The first temporary Williamsburg settlements, according to "Brooklyn's Williamsburgh: City Within a City" by historian Brian Merlis, were established around 1624 in what was then called Kreuppelbosch, named after the scrub oak, or cripplebush, that dotted the waterfront...In 1638, the Dutch West India Company secured a deed from the Canarsee Indians for the Williamsburg area and in 1661, Governor Stuyvesant named the area Boswijk, later Anglicized into Bushwick, and meaning "Town of the Woods." The neighborhood did not attain the name Williamsburgh until 1802, when Richard Woodhull commissioned engineer Jonathan Williams, grandnephew of Benjamin Franklin, to survey the area and named it after him....

"In 1825, the Erie Canal was completed and Williamsburg's industrial waterfront and port activity increased significantly. However, the greatest changes in the neighborhood came around 1903, when the Williamsburg Bridge opened to wagons, carriages, bicycles and pedestrians, creating an ethnic link between Williamsburg and the Lower East Side and radically changing the face of the community. According to the Brooklyn Public Library historical archives, the population of Williamsburg doubled between 1900 and 1920, mostly as a result of Jewish and Italian immigrants fleeing crowded, unsanitary conditions in Lower East Side tenements. In 1917, the most densely populated blocks in New York City were found in Williamsburg's Southside, where over 5,000 people lived between South Second and South Third Streets.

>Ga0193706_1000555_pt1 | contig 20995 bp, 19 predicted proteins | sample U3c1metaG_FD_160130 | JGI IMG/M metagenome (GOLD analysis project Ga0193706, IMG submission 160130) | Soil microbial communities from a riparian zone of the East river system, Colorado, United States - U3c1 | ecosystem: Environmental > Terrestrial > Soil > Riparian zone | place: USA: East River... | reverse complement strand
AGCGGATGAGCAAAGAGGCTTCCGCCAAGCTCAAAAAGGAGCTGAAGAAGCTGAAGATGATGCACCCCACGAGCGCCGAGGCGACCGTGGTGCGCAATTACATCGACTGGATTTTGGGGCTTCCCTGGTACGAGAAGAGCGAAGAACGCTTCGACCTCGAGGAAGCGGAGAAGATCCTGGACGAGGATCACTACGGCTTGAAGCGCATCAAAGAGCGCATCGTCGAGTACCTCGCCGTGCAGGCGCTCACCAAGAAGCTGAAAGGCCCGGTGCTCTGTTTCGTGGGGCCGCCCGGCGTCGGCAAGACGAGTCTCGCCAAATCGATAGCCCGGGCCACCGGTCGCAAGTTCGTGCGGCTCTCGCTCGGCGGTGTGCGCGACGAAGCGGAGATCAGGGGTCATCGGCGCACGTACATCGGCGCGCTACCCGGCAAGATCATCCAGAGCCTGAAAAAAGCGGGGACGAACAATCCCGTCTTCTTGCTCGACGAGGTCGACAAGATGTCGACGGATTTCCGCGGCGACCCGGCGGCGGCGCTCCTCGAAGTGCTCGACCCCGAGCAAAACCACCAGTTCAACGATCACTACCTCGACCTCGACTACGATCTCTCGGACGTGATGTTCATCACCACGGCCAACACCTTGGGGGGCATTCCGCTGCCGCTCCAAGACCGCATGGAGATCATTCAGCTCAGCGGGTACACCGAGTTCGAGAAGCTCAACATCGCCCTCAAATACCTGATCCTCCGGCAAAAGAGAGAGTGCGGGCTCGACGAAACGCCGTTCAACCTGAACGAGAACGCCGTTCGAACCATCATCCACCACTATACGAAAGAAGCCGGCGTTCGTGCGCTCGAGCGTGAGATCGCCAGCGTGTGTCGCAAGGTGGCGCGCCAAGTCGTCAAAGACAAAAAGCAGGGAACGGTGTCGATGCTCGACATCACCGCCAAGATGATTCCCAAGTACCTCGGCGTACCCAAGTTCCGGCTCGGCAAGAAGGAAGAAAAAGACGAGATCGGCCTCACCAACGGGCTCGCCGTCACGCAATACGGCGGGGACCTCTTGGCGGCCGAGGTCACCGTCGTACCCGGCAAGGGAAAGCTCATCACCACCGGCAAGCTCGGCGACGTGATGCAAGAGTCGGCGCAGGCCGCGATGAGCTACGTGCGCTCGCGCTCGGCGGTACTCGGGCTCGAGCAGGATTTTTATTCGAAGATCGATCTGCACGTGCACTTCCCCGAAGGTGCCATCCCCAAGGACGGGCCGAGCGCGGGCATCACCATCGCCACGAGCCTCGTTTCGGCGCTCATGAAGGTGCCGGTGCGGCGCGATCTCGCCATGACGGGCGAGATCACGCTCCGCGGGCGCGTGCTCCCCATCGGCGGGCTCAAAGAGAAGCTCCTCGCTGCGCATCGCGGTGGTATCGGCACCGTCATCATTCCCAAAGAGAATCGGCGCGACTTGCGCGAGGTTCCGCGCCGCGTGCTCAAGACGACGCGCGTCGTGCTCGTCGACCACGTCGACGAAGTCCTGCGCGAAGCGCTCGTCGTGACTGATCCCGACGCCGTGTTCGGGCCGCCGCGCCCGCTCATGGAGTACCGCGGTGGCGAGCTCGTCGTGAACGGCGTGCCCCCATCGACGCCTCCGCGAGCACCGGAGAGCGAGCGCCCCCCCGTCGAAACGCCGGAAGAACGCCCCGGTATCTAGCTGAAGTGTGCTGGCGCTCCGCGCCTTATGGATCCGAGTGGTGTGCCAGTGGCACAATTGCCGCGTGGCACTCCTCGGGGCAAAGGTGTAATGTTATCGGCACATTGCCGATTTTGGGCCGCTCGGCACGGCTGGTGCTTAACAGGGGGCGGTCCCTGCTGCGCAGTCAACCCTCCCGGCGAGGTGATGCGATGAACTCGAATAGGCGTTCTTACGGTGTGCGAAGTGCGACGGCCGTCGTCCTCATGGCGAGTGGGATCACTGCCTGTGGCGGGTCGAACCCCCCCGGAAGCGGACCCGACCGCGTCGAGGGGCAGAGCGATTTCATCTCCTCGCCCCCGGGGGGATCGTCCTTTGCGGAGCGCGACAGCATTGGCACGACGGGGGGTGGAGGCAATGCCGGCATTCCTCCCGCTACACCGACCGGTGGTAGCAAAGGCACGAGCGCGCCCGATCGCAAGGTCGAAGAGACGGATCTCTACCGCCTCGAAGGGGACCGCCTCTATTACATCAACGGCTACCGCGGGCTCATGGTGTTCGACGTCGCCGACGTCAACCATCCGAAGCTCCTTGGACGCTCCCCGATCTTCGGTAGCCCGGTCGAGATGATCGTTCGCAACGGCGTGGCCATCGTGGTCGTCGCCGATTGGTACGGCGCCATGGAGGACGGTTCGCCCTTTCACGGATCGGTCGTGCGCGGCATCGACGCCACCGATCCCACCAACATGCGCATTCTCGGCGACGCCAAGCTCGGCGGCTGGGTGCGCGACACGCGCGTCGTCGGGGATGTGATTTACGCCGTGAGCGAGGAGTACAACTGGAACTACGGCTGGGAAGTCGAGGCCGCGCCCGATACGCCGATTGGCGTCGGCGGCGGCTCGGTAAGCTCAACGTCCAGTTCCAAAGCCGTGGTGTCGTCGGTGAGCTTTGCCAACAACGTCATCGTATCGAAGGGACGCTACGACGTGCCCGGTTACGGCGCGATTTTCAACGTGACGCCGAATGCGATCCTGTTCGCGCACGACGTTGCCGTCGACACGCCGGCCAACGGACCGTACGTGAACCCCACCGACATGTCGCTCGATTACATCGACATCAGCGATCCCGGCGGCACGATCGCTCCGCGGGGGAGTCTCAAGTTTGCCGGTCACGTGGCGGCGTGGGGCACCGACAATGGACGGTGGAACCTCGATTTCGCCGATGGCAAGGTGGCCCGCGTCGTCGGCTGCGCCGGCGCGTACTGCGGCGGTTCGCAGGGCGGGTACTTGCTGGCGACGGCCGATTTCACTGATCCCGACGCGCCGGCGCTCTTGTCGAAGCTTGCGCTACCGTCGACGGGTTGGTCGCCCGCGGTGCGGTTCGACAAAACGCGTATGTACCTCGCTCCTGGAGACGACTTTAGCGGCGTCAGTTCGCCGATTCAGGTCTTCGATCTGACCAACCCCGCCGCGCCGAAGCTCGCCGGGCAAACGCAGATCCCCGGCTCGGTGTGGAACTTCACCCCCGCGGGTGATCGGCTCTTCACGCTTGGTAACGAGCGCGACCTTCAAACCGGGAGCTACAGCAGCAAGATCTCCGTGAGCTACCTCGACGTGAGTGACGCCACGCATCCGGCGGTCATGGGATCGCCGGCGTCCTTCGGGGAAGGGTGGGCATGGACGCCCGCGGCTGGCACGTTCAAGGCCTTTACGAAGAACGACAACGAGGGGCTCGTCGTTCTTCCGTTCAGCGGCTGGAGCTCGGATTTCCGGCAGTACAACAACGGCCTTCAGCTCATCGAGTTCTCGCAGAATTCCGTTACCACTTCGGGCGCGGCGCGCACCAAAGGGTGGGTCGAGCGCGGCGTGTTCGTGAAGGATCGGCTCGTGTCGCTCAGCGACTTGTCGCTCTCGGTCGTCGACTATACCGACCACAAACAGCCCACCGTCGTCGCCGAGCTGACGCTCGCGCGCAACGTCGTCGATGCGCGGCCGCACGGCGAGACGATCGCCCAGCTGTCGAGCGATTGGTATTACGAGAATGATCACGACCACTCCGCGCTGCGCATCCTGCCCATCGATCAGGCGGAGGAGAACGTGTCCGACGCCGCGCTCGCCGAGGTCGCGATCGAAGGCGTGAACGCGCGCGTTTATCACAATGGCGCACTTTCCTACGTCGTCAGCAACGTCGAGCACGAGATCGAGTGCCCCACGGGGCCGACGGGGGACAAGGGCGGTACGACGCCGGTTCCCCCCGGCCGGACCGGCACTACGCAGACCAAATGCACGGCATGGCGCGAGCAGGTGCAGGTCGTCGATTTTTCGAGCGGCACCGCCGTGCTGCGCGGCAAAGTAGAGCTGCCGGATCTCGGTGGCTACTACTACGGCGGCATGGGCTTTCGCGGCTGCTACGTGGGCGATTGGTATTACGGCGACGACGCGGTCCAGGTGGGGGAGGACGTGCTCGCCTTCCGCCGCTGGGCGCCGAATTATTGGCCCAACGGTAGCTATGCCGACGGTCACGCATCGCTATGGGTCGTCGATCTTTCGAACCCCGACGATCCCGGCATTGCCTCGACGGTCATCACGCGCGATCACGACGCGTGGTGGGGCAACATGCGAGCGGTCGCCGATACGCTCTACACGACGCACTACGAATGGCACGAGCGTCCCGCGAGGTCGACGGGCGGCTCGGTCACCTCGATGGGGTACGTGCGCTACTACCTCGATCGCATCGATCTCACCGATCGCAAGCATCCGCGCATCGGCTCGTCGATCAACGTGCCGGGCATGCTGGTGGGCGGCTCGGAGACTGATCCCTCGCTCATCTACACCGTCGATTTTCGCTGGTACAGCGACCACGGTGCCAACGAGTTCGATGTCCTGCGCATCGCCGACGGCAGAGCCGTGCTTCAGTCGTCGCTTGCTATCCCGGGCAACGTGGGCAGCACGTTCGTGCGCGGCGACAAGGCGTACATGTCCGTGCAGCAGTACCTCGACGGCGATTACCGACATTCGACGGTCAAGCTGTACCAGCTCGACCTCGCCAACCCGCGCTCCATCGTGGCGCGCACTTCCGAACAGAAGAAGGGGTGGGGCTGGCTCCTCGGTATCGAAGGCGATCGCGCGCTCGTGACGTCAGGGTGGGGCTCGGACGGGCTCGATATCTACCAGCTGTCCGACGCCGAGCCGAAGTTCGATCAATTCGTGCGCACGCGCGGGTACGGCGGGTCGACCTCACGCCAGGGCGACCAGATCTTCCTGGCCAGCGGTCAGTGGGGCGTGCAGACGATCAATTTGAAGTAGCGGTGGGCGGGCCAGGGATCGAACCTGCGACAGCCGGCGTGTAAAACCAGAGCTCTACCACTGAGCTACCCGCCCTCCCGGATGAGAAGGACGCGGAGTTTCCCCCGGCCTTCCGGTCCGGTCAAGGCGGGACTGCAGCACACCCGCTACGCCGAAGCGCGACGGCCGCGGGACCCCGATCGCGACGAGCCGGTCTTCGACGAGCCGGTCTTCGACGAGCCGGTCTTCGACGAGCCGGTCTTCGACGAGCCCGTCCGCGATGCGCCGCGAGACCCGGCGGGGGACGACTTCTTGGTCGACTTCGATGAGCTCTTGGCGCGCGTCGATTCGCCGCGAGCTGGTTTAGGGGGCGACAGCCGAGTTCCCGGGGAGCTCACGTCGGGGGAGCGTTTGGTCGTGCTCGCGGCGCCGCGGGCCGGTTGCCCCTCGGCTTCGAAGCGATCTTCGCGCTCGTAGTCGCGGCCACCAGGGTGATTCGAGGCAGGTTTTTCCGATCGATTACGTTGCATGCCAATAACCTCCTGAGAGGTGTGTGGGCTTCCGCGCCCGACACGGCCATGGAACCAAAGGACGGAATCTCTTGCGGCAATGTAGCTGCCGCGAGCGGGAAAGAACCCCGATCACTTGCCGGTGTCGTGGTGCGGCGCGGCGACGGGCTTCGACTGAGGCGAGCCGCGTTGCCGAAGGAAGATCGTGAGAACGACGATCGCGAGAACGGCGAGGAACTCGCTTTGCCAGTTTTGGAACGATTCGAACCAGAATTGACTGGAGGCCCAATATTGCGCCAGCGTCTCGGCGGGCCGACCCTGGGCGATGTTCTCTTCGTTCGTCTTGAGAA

"After World War II, refugees from Europe poured into Williamsburg seeking a fresh start. Unfortunately, the loss of wartime industry had had a negative effect on the neighborhood's economy, and Williamsburg was soon looked upon as a slum that was merely the stepping stone to a better life elsewhere. In the mid-1900s, Puerto Rican families traversed the bridge to settle in Williamsburg, taking jobs at refineries and factories along the waterfront.

"In the 1980s and 1990s, Manhattan artists seeking cheaper rents began what would become a long exodus of artists to Williamsburg, following their more adventurous bohemian friends who had been lone mavericks in previous decades....

"Those artistic elements came to the forefront of the character of the neighborhood in the late 90s as galleries flourished and real estate brokers and developers began to take notice of the artsy appeal of the neighborhood, dubbing it the next East Village. Rents quickly began to rise.